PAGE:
Wheat farmer Bryan Jones on the Snake River. He says river shipping is cheaper than rail and trucking for him. But if more rail is built to offset the loss of the river, he supports removing four Snake River dams in Washington state.
Wheat farmer Bryan Jones on the Snake River. He says river shipping is cheaper than rail and trucking for him. But if more rail is built to offset the loss of the river, he supports removing four Snake River dams in Washington state. Rocky Barker rbarker@idahostatesman.com
Wheat farmer Bryan Jones on the Snake River. He says river shipping is cheaper than rail and trucking for him. But if more rail is built to offset the loss of the river, he supports removing four Snake River dams in Washington state. Rocky Barker rbarker@idahostatesman.com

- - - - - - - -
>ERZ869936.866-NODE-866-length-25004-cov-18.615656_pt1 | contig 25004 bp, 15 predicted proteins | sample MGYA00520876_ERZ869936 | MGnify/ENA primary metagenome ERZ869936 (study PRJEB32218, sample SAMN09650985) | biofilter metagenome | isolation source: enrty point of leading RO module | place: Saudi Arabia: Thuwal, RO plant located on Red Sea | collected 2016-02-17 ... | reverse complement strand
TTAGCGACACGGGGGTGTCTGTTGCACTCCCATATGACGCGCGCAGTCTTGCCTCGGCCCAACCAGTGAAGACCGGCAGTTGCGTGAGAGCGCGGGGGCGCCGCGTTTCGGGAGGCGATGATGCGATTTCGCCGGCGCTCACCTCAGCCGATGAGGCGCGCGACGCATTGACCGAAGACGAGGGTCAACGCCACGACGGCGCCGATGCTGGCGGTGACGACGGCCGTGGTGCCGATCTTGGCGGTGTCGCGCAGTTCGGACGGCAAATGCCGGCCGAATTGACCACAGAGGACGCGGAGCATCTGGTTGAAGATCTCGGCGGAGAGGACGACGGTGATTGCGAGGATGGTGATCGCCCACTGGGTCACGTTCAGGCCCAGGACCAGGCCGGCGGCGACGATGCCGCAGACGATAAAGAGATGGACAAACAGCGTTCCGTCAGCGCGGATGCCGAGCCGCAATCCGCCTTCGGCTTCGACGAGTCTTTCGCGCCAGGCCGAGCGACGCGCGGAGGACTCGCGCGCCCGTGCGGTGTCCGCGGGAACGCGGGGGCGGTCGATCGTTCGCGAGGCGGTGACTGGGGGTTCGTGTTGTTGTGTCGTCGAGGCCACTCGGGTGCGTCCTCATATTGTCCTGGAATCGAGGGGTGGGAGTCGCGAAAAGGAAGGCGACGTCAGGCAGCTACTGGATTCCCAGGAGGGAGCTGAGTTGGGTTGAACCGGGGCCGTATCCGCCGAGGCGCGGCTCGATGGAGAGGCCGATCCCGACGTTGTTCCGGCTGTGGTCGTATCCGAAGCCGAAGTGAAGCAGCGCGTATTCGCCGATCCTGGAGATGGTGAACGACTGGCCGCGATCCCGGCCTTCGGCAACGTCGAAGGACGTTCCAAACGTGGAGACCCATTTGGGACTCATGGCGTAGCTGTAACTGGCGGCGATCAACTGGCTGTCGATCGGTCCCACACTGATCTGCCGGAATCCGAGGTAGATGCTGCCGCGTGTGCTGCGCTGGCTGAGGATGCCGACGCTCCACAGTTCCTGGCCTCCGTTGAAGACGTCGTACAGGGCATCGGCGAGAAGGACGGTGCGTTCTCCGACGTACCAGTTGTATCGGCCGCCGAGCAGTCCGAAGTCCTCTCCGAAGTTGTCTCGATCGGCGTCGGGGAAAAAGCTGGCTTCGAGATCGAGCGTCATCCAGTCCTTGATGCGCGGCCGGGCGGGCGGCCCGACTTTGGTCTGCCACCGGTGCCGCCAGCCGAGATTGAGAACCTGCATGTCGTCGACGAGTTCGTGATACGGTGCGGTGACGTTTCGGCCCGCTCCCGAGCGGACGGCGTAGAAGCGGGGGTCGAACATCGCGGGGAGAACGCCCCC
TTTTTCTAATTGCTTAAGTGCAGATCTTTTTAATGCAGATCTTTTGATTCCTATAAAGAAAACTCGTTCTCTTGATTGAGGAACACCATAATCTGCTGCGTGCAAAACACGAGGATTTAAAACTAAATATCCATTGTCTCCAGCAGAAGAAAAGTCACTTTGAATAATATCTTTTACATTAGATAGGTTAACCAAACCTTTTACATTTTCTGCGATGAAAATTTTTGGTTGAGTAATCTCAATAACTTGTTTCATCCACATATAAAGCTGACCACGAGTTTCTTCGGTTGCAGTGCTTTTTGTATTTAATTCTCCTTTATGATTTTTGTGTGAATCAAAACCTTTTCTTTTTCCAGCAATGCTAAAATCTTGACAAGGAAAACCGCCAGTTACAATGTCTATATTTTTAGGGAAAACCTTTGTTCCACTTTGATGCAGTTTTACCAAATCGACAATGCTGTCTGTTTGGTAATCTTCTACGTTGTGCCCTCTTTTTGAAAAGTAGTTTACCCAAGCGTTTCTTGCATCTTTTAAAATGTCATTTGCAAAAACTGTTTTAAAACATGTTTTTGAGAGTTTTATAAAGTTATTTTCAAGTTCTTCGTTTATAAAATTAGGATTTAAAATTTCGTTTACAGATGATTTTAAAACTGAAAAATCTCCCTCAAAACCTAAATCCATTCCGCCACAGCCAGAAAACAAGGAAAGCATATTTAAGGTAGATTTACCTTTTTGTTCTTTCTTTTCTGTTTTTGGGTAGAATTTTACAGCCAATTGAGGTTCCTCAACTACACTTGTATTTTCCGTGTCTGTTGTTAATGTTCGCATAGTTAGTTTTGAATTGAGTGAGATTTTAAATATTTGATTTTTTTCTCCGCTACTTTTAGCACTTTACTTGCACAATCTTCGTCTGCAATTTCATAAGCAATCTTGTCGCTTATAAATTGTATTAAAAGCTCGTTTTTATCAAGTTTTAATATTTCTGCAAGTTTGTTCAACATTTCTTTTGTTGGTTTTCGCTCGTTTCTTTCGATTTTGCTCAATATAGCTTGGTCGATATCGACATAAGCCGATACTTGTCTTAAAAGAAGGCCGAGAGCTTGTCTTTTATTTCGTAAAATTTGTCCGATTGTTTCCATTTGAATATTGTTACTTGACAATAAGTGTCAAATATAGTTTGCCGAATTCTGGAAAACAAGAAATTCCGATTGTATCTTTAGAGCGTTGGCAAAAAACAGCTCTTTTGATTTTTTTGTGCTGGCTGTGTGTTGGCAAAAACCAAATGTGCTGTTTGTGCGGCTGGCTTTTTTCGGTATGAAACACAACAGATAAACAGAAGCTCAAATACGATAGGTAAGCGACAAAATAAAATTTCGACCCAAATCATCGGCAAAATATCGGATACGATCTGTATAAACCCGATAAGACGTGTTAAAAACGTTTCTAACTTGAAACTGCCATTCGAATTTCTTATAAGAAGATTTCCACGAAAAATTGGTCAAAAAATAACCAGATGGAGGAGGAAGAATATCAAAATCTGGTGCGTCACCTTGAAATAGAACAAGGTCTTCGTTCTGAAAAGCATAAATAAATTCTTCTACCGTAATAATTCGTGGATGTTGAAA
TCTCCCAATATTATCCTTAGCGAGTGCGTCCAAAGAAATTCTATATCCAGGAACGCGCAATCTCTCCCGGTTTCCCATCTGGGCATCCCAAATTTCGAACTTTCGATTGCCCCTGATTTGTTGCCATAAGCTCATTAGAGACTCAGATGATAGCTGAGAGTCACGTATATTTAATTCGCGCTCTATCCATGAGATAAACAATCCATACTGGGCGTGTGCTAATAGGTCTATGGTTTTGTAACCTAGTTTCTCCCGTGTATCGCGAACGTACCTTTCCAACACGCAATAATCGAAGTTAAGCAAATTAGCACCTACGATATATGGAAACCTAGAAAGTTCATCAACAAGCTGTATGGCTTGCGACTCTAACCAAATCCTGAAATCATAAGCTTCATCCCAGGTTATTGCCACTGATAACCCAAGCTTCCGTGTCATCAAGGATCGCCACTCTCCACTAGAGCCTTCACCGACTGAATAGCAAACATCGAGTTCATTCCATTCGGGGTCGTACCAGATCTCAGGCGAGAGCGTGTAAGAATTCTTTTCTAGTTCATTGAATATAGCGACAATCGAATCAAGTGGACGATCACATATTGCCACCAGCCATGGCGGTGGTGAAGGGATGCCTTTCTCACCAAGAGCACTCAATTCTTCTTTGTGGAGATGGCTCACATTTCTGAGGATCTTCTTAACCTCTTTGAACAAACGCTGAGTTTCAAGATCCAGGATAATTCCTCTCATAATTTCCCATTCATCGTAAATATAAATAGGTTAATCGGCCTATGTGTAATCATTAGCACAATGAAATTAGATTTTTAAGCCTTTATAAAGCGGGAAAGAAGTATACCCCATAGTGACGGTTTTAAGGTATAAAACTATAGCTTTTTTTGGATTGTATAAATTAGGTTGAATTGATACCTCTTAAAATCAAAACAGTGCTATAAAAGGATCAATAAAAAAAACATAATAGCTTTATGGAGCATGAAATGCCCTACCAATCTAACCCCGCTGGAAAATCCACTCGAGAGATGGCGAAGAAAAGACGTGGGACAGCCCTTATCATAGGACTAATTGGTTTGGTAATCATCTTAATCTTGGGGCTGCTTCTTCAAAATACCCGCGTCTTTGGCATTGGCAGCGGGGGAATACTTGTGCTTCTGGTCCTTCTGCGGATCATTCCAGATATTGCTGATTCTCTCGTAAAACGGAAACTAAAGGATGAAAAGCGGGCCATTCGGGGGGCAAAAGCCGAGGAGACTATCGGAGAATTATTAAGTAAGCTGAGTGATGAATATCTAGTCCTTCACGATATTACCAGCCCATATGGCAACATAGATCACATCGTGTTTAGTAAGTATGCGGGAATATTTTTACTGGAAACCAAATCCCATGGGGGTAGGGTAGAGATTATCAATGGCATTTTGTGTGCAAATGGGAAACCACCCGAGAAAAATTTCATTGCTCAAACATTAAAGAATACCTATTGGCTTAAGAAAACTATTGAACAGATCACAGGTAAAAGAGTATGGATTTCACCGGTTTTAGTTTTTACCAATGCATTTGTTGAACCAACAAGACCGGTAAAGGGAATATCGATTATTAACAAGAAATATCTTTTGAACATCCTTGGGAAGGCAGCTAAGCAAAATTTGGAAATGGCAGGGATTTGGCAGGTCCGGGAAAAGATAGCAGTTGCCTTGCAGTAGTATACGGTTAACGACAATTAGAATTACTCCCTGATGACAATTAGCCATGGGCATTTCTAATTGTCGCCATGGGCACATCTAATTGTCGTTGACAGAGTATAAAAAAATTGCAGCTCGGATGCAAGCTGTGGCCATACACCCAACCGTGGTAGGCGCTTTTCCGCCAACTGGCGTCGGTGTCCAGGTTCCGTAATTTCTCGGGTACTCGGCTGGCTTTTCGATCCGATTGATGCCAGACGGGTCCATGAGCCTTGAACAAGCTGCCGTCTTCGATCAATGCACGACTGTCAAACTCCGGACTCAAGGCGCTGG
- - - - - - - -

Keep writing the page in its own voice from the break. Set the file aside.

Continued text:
Is Snake River shipping worth enough to keep dams that harm salmon?

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20 years later, Idaho's salmon are still in danger of disappearing forever

The salmon of the Northwest are the stuff of legends. Pioneers talked of rivers so thick that they were tempted to cross on the backs of the fish. But times have changed, the fish's numbers have plunged, and 13 species were placed on the endangered species list by 1995. Climate change and our network of hydropower dams have helped thwart attempts so far to find a sustainable solution. And it's possible some of our strategies - including our reliance on hatcheries - have backfired.

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August 06, 2017 11:02 PM

UPDATED December 07, 2017 02:23 PM

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